Despite the economic turmoil of the past year, e-commerce was one of the few industries that flourished. With the combination of social distancing, remote work and increased time spent online, e-commerce companies experienced a massive swell of business; the U.S. e-commerce industry alone grew 44 percent in 2020.
Talent teams across industries were forced to adapt their strategies and processes to meet the demands of the newly virtual world. Leaders at e-commerce companies faced this challenge in addition to rapidly growing hiring needs; headcount must grow in order to sustain business growth.
Built In Chief Marketing Officer Sheridan Orr sat down with two experts for an exclusive look into the working lives of talent leaders at major e-commerce companies. Jonathan Kehoe, Director of Technical Recruiting & Employer Branding at Wayfair, and Phillip Reese, Director, Talent Acquisition at Chewy, shared their best practices, learnings, and projections for the future of talent acquisition and management.
Below are three key takeaways from the discussion. To learn more and unlock additional insights, download the full-length recording now.
1. Retention and attrition are part of the hiring process, and culture is always a driver for both.
As the economy starts to turn, the world begins to open up and we have our sights set on the “new normal,” there’s a sense of urgency around hiring the right people. However, employers everywhere are also aware of the looming post-pandemic surge in turnover. Reese cautioned against scaling recruitment too quickly and urged talent leaders to consider the why — both in terms of their hiring goals and company culture on a broader scale.
“Retention is always a reflection of who you're hiring, and why you're hiring,” said Reese. “Culture transcends where you sit physically — it's the DNA of what you're about. I think culture operating principles and things of that nature need to continue to be a common thread regardless of work structure and engagement modeling.”
Reese pointed out that the problems of retention and attrition are company-wide initiatives that need the support of multiple internal teams. “Many different branding and culture nuances will come into play and I think that goes for TA, talent management, HR — it's a shared responsibility in terms of how you address it.”
2. In a virtual world with remote recruitment processes, over-indexing on your employer brand is essential.
One of the most critical disadvantages of remote recruitment is that candidates cannot experience your company culture as intimately as they once could with in-office interviews. Kehoe explained that rebranding to account for this deficit in human interaction was a key focus for the Wayfair TA team over the past year, and is guiding how they move forward.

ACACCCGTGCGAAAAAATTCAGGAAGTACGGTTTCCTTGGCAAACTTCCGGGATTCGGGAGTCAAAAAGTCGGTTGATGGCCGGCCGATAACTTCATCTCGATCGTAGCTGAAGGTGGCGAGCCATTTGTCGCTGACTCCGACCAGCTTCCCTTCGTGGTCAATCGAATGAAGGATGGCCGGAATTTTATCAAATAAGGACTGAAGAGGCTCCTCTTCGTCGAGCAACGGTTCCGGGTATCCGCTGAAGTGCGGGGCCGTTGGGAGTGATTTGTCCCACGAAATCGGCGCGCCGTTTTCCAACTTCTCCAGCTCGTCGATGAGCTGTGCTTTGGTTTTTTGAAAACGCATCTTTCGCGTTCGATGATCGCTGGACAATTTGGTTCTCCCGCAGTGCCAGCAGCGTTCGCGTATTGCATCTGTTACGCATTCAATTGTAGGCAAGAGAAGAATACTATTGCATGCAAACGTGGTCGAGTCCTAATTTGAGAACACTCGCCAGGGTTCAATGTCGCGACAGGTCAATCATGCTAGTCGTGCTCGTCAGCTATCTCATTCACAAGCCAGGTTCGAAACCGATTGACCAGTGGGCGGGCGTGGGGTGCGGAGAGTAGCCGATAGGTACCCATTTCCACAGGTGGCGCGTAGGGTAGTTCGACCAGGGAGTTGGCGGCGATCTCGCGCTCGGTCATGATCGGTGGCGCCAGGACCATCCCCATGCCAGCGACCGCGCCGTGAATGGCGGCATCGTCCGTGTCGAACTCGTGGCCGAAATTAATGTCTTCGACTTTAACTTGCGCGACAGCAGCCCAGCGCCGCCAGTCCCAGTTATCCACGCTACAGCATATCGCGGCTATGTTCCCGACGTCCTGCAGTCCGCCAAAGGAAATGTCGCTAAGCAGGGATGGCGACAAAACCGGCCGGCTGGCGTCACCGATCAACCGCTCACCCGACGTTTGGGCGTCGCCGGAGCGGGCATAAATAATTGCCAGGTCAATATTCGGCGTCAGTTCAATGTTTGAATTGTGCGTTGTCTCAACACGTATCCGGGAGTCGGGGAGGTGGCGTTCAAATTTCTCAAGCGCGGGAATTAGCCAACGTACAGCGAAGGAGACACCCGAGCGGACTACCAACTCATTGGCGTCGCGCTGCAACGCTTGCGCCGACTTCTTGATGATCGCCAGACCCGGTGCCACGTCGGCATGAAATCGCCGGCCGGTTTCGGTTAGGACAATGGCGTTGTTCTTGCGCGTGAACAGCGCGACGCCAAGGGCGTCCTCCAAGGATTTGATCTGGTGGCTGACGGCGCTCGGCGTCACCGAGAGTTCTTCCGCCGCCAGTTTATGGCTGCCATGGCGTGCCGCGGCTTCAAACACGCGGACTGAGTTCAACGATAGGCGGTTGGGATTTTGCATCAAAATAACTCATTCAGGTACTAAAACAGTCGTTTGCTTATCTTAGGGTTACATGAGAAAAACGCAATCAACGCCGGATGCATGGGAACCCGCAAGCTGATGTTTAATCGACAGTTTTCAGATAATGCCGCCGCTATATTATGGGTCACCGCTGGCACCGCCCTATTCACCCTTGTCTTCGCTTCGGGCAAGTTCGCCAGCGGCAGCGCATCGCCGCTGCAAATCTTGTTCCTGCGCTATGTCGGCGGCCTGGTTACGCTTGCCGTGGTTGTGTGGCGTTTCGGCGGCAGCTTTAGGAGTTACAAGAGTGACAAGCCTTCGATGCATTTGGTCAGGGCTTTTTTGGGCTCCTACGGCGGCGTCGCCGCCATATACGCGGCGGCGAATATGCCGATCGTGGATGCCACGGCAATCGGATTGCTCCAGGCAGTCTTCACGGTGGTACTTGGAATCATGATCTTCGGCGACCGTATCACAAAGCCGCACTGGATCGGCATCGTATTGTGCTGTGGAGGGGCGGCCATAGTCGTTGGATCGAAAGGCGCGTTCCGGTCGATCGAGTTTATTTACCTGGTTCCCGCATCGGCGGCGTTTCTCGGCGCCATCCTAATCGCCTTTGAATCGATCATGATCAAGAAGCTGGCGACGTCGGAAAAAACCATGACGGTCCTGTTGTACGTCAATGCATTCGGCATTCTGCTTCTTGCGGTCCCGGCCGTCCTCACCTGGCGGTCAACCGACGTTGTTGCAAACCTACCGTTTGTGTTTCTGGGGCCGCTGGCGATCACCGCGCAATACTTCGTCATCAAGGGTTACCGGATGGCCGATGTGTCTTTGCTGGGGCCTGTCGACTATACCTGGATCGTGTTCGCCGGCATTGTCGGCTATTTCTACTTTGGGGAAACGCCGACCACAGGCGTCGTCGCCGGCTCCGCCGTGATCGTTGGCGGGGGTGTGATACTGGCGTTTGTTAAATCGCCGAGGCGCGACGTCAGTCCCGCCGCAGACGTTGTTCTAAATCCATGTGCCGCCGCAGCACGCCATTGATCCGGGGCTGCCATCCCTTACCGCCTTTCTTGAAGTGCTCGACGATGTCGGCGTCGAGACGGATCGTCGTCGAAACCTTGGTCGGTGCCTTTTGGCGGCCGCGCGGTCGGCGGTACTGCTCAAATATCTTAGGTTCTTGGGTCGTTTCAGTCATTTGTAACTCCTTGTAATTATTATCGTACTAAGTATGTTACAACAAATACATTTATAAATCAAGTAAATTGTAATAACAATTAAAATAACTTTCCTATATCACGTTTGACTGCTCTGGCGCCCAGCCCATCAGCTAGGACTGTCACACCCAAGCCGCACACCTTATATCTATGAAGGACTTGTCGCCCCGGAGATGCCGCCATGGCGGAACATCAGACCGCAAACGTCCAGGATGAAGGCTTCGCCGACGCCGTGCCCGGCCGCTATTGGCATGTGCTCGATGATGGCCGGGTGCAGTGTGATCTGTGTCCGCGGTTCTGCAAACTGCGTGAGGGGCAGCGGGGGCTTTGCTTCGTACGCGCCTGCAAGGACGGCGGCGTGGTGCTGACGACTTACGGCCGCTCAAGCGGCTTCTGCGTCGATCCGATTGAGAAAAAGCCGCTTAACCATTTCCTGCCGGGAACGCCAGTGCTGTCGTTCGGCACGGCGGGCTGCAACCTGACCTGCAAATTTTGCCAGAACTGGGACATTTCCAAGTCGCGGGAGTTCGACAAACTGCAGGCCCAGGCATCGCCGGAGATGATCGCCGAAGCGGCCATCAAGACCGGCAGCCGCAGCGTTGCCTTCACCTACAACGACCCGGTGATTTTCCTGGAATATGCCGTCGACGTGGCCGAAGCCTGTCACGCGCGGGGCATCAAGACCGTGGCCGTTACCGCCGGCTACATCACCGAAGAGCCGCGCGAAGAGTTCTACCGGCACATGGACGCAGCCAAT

“We've had to figure out how to brand our culture, not differently, but over-index on branding the culture a little bit more, simply because you're just not going to absorb it by spending time with us [remotely],” explained Kehoe.
Kehoe went on to explain that a remote interview panel is not representative of your company and the culture amongst all employees. “We've largely tried to focus on those things and make sure that in a virtual world, our virtual interview process still gives people — to the extent possible — a clear understanding of who we are, how we work and what it looks and feels like to work here.”
3. Your benefits package should be constantly evolving. For insight as to how, turn to your employees.
The seemingly endless changes to our personal and professional lives has caused these two talent leaders to take an adaptive approach to their companies’ benefits offerings. Kehoe’s team specifically bolstered offerings in support of mental health in response to pandemic-posed challenges and employee sentiment.
“You've been stuck inside for a year and a half, you don't get to see your friends, your family and your loved ones — that has an impact,” said Kehoe. “That I think is something which has been obvious to us, but has [also] been voiced by our employees through quarterly employee pulse surveys.”
Also stressing the importance of listening to employees, Reese pointed to micro-changes to benefits as a key area of opportunity. “Mandatory days off or no-meeting days, things that may seem subtle or simple, but could be massively impactful to allow someone to just step away.”
Reese also emphasized market intel as a factor for an evolving employee benefits package and critical strategy for being a competitive employer. However, Reese brought it back to branding: “We try to make sure that employees are taken care of and that we present the [same] brand internally that we do externally.”
For more insights on branding, benefits, and hiring through rapid growth, download the full-length webinar recording now.